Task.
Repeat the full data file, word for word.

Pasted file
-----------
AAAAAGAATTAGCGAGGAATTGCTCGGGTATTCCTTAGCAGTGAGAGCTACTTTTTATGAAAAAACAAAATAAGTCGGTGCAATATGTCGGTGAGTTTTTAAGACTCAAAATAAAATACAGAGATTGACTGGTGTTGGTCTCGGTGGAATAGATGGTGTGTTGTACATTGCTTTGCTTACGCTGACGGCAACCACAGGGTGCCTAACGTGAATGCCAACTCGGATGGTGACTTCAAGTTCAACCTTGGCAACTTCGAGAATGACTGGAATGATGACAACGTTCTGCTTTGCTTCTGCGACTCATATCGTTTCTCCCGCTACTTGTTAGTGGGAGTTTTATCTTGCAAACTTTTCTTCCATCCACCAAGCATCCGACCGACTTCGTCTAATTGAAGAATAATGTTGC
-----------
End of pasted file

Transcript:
AAAAAGAATTAGCGAGGAATTGCTCGGGTATTCCTTAGCAGTGAGAGCTACTTTTTATGAAAAAACAAAATAAGTCGGTGCAATATGTCGGTGAGTTTTTAAGACTCAAAATAAAATACAGAGATTGACTGGTGTTGGTCTCGGTGGAATAGATGGTGTGTTGTACATTGCTTTGCTTACGCTGACGGCAACCACAGGGTGCCTAACGTGAATGCCAACTCGGATGGTGACTTCAAGTTCAACCTTGGCAACTTCGAGAATGACTGGAATGATGACAACGTTCTGCTTTGCTTCTGCGACTCATATCGTTTCTCCCGCTACTTGTTAGTGGGAGTTTTATCTTGCAAACTTTTCTTCCATCCACCAAGCATCCGACCGACTTCGTCTAATTGAAGAATAATGTTGC